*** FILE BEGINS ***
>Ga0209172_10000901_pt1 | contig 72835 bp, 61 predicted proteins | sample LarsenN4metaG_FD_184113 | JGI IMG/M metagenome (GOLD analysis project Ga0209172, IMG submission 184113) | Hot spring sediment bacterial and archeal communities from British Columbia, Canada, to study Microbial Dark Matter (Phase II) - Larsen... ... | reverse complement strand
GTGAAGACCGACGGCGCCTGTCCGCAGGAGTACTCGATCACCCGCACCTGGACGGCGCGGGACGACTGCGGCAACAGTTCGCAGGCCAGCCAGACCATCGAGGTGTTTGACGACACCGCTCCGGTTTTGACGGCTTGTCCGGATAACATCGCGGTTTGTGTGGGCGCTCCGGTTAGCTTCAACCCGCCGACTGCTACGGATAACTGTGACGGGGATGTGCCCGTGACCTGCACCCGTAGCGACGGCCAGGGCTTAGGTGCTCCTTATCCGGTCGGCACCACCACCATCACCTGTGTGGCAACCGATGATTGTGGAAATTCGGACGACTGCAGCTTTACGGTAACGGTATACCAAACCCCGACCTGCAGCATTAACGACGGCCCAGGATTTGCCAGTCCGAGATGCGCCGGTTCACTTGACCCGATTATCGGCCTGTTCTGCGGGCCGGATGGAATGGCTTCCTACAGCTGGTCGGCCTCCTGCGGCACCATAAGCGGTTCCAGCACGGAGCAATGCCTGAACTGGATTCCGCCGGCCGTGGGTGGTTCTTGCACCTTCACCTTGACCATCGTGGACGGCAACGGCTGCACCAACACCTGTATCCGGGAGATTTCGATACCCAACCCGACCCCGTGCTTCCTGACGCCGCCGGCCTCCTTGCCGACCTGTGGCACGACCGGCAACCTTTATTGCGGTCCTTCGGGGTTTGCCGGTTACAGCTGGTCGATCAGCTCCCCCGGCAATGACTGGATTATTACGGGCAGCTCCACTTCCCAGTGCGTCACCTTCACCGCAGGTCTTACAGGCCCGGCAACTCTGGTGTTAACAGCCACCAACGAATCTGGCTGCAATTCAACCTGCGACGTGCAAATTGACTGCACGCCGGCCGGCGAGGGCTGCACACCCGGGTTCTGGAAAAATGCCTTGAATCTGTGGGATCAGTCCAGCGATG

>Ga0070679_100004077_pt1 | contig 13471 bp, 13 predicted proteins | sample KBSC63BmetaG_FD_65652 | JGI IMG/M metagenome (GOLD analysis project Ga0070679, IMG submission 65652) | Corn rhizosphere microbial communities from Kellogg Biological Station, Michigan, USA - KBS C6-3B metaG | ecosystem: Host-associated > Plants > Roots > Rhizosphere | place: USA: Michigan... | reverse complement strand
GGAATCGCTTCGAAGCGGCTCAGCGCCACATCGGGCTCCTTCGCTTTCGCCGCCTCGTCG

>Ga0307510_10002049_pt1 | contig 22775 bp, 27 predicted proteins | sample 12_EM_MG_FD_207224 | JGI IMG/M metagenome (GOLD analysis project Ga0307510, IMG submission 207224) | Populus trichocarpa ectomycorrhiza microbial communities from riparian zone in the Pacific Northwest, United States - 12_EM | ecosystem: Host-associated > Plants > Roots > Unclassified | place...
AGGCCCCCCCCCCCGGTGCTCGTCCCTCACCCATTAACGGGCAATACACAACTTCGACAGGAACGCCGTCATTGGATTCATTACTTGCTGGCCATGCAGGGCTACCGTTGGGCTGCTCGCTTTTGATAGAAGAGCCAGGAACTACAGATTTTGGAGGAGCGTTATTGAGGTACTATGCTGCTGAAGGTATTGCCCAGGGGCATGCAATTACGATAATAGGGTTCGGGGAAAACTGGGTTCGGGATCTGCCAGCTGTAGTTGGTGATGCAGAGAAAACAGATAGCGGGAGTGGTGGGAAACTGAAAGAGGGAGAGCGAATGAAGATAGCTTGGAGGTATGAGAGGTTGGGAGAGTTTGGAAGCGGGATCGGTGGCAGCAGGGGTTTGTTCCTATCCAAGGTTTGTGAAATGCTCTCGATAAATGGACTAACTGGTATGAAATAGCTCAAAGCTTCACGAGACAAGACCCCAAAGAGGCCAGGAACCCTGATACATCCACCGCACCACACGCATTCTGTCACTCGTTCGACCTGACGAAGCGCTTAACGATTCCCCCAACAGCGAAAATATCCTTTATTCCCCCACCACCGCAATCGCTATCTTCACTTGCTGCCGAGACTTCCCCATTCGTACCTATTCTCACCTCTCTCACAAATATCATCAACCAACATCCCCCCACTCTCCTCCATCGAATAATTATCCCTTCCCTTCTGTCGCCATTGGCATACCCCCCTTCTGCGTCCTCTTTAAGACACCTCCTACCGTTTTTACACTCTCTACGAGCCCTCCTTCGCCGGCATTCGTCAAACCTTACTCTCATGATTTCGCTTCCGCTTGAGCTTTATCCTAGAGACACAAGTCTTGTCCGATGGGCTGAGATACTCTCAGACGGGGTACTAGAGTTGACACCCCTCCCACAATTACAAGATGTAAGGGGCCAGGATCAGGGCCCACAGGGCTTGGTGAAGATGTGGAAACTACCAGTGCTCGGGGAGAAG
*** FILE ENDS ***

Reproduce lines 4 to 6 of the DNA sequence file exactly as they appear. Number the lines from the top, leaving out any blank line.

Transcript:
GGAATCGCTTCGAAGCGGCTCAGCGCCACATCGGGCTCCTTCGCTTTCGCCGCCTCGTCG

>Ga0307510_10002049_pt1 | contig 22775 bp, 27 predicted proteins | sample 12_EM_MG_FD_207224 | JGI IMG/M metagenome (GOLD analysis project Ga0307510, IMG submission 207224) | Populus trichocarpa ectomycorrhiza microbial communities from riparian zone in the Pacific Northwest, United States - 12_EM | ecosystem: Host-associated > Plants > Roots > Unclassified | place...
AGGCCCCCCCCCCCGGTGCTCGTCCCTCACCCATTAACGGGCAATACACAACTTCGACAGGAACGCCGTCATTGGATTCATTACTTGCTGGCCATGCAGGGCTACCGTTGGGCTGCTCGCTTTTGATAGAAGAGCCAGGAACTACAGATTTTGGAGGAGCGTTATTGAGGTACTATGCTGCTGAAGGTATTGCCCAGGGGCATGCAATTACGATAATAGGGTTCGGGGAAAACTGGGTTCGGGATCTGCCAGCTGTAGTTGGTGATGCAGAGAAAACAGATAGCGGGAGTGGTGGGAAACTGAAAGAGGGAGAGCGAATGAAGATAGCTTGGAGGTATGAGAGGTTGGGAGAGTTTGGAAGCGGGATCGGTGGCAGCAGGGGTTTGTTCCTATCCAAGGTTTGTGAAATGCTCTCGATAAATGGACTAACTGGTATGAAATAGCTCAAAGCTTCACGAGACAAGACCCCAAAGAGGCCAGGAACCCTGATACATCCACCGCACCACACGCATTCTGTCACTCGTTCGACCTGACGAAGCGCTTAACGATTCCCCCAACAGCGAAAATATCCTTTATTCCCCCACCACCGCAATCGCTATCTTCACTTGCTGCCGAGACTTCCCCATTCGTACCTATTCTCACCTCTCTCACAAATATCATCAACCAACATCCCCCCACTCTCCTCCATCGAATAATTATCCCTTCCCTTCTGTCGCCATTGGCATACCCCCCTTCTGCGTCCTCTTTAAGACACCTCCTACCGTTTTTACACTCTCTACGAGCCCTCCTTCGCCGGCATTCGTCAAACCTTACTCTCATGATTTCGCTTCCGCTTGAGCTTTATCCTAGAGACACAAGTCTTGTCCGATGGGCTGAGATACTCTCAGACGGGGTACTAGAGTTGACACCCCTCCCACAATTACAAGATGTAAGGGGCCAGGATCAGGGCCCACAGGGCTTGGTGAAGATGTGGAAACTACCAGTGCTCGGGGAGAAG